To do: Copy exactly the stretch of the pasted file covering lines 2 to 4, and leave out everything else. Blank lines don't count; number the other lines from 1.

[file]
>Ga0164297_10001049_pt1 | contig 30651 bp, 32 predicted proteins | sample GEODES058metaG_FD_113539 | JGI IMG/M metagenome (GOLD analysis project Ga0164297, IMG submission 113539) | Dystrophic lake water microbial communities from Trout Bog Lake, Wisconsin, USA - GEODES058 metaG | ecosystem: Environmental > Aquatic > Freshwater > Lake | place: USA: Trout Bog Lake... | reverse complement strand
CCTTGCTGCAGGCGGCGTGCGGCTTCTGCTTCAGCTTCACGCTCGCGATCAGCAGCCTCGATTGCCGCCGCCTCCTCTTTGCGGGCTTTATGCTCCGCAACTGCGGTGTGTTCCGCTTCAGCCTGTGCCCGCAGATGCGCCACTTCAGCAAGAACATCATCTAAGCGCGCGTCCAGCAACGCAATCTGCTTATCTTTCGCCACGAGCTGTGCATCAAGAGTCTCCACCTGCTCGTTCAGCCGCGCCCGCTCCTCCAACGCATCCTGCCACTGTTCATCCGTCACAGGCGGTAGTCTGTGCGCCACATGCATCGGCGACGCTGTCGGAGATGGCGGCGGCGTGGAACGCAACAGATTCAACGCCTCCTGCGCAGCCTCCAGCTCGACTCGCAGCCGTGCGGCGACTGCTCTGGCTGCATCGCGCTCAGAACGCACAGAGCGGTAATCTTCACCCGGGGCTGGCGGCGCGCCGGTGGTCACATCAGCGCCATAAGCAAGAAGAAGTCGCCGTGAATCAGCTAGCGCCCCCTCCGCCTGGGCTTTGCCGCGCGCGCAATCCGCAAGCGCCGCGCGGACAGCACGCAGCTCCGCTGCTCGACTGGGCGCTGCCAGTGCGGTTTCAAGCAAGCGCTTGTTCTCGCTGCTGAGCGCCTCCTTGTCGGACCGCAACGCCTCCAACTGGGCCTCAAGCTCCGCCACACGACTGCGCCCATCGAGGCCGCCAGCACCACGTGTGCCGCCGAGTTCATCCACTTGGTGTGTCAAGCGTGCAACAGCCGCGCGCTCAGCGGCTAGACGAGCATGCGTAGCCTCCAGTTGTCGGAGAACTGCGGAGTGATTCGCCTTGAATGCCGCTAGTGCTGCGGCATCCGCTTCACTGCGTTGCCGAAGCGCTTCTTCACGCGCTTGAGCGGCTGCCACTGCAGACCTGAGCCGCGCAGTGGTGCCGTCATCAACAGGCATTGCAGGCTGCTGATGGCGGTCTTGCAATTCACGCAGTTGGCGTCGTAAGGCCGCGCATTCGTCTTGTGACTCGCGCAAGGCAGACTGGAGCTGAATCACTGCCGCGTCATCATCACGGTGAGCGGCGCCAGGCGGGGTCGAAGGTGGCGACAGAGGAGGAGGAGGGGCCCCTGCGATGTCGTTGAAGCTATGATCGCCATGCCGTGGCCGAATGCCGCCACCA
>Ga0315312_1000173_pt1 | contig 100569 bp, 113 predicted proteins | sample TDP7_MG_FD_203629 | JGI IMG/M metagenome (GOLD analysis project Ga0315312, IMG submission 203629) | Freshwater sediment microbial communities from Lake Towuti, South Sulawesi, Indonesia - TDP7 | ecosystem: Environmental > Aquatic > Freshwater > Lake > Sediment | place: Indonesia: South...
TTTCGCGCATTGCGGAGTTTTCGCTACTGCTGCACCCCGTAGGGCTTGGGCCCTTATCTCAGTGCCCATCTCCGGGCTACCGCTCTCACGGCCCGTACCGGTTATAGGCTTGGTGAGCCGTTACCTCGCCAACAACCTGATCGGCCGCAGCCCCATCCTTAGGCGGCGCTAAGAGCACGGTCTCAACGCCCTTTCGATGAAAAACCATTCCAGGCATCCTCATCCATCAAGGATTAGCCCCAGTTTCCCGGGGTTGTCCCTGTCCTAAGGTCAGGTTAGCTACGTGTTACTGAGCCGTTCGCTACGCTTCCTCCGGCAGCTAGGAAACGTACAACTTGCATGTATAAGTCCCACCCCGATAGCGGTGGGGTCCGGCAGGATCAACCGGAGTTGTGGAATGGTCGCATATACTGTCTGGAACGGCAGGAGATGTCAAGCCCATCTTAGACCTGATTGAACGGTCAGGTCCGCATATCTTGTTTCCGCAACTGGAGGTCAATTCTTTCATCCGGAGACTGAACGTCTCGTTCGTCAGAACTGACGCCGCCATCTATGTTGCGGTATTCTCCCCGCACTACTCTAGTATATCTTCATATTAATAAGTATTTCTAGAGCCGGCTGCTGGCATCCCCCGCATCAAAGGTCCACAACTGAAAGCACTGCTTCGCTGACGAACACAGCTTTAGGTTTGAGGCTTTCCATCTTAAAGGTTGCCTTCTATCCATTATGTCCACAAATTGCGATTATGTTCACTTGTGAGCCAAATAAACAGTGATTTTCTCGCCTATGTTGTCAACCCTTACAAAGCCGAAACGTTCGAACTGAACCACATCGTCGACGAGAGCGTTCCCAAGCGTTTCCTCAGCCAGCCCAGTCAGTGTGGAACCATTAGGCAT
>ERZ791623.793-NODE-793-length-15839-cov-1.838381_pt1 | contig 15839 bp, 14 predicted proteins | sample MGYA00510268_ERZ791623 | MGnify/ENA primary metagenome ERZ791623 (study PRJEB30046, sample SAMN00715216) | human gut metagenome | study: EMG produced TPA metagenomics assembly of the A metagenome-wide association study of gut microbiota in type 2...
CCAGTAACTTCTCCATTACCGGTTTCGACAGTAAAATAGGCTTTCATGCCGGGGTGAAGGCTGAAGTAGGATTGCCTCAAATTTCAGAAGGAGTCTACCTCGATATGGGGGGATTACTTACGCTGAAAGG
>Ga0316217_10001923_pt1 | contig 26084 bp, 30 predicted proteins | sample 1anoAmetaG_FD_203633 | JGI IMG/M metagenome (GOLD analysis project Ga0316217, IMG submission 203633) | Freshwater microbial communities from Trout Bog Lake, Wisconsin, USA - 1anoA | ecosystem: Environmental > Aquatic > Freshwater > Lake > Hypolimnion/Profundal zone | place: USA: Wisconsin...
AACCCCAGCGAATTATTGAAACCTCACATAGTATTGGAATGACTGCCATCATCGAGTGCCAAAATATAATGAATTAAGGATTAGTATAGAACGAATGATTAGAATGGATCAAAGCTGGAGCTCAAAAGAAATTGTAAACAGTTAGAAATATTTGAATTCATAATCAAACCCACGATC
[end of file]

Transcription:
CCTTGCTGCAGGCGGCGTGCGGCTTCTGCTTCAGCTTCACGCTCGCGATCAGCAGCCTCGATTGCCGCCGCCTCCTCTTTGCGGGCTTTATGCTCCGCAACTGCGGTGTGTTCCGCTTCAGCCTGTGCCCGCAGATGCGCCACTTCAGCAAGAACATCATCTAAGCGCGCGTCCAGCAACGCAATCTGCTTATCTTTCGCCACGAGCTGTGCATCAAGAGTCTCCACCTGCTCGTTCAGCCGCGCCCGCTCCTCCAACGCATCCTGCCACTGTTCATCCGTCACAGGCGGTAGTCTGTGCGCCACATGCATCGGCGACGCTGTCGGAGATGGCGGCGGCGTGGAACGCAACAGATTCAACGCCTCCTGCGCAGCCTCCAGCTCGACTCGCAGCCGTGCGGCGACTGCTCTGGCTGCATCGCGCTCAGAACGCACAGAGCGGTAATCTTCACCCGGGGCTGGCGGCGCGCCGGTGGTCACATCAGCGCCATAAGCAAGAAGAAGTCGCCGTGAATCAGCTAGCGCCCCCTCCGCCTGGGCTTTGCCGCGCGCGCAATCCGCAAGCGCCGCGCGGACAGCACGCAGCTCCGCTGCTCGACTGGGCGCTGCCAGTGCGGTTTCAAGCAAGCGCTTGTTCTCGCTGCTGAGCGCCTCCTTGTCGGACCGCAACGCCTCCAACTGGGCCTCAAGCTCCGCCACACGACTGCGCCCATCGAGGCCGCCAGCACCACGTGTGCCGCCGAGTTCATCCACTTGGTGTGTCAAGCGTGCAACAGCCGCGCGCTCAGCGGCTAGACGAGCATGCGTAGCCTCCAGTTGTCGGAGAACTGCGGAGTGATTCGCCTTGAATGCCGCTAGTGCTGCGGCATCCGCTTCACTGCGTTGCCGAAGCGCTTCTTCACGCGCTTGAGCGGCTGCCACTGCAGACCTGAGCCGCGCAGTGGTGCCGTCATCAACAGGCATTGCAGGCTGCTGATGGCGGTCTTGCAATTCACGCAGTTGGCGTCGTAAGGCCGCGCATTCGTCTTGTGACTCGCGCAAGGCAGACTGGAGCTGAATCACTGCCGCGTCATCATCACGGTGAGCGGCGCCAGGCGGGGTCGAAGGTGGCGACAGAGGAGGAGGAGGGGCCCCTGCGATGTCGTTGAAGCTATGATCGCCATGCCGTGGCCGAATGCCGCCACCA
>Ga0315312_1000173_pt1 | contig 100569 bp, 113 predicted proteins | sample TDP7_MG_FD_203629 | JGI IMG/M metagenome (GOLD analysis project Ga0315312, IMG submission 203629) | Freshwater sediment microbial communities from Lake Towuti, South Sulawesi, Indonesia - TDP7 | ecosystem: Environmental > Aquatic > Freshwater > Lake > Sediment | place: Indonesia: South...
TTTCGCGCATTGCGGAGTTTTCGCTACTGCTGCACCCCGTAGGGCTTGGGCCCTTATCTCAGTGCCCATCTCCGGGCTACCGCTCTCACGGCCCGTACCGGTTATAGGCTTGGTGAGCCGTTACCTCGCCAACAACCTGATCGGCCGCAGCCCCATCCTTAGGCGGCGCTAAGAGCACGGTCTCAACGCCCTTTCGATGAAAAACCATTCCAGGCATCCTCATCCATCAAGGATTAGCCCCAGTTTCCCGGGGTTGTCCCTGTCCTAAGGTCAGGTTAGCTACGTGTTACTGAGCCGTTCGCTACGCTTCCTCCGGCAGCTAGGAAACGTACAACTTGCATGTATAAGTCCCACCCCGATAGCGGTGGGGTCCGGCAGGATCAACCGGAGTTGTGGAATGGTCGCATATACTGTCTGGAACGGCAGGAGATGTCAAGCCCATCTTAGACCTGATTGAACGGTCAGGTCCGCATATCTTGTTTCCGCAACTGGAGGTCAATTCTTTCATCCGGAGACTGAACGTCTCGTTCGTCAGAACTGACGCCGCCATCTATGTTGCGGTATTCTCCCCGCACTACTCTAGTATATCTTCATATTAATAAGTATTTCTAGAGCCGGCTGCTGGCATCCCCCGCATCAAAGGTCCACAACTGAAAGCACTGCTTCGCTGACGAACACAGCTTTAGGTTTGAGGCTTTCCATCTTAAAGGTTGCCTTCTATCCATTATGTCCACAAATTGCGATTATGTTCACTTGTGAGCCAAATAAACAGTGATTTTCTCGCCTATGTTGTCAACCCTTACAAAGCCGAAACGTTCGAACTGAACCACATCGTCGACGAGAGCGTTCCCAAGCGTTTCCTCAGCCAGCCCAGTCAGTGTGGAACCATTAGGCAT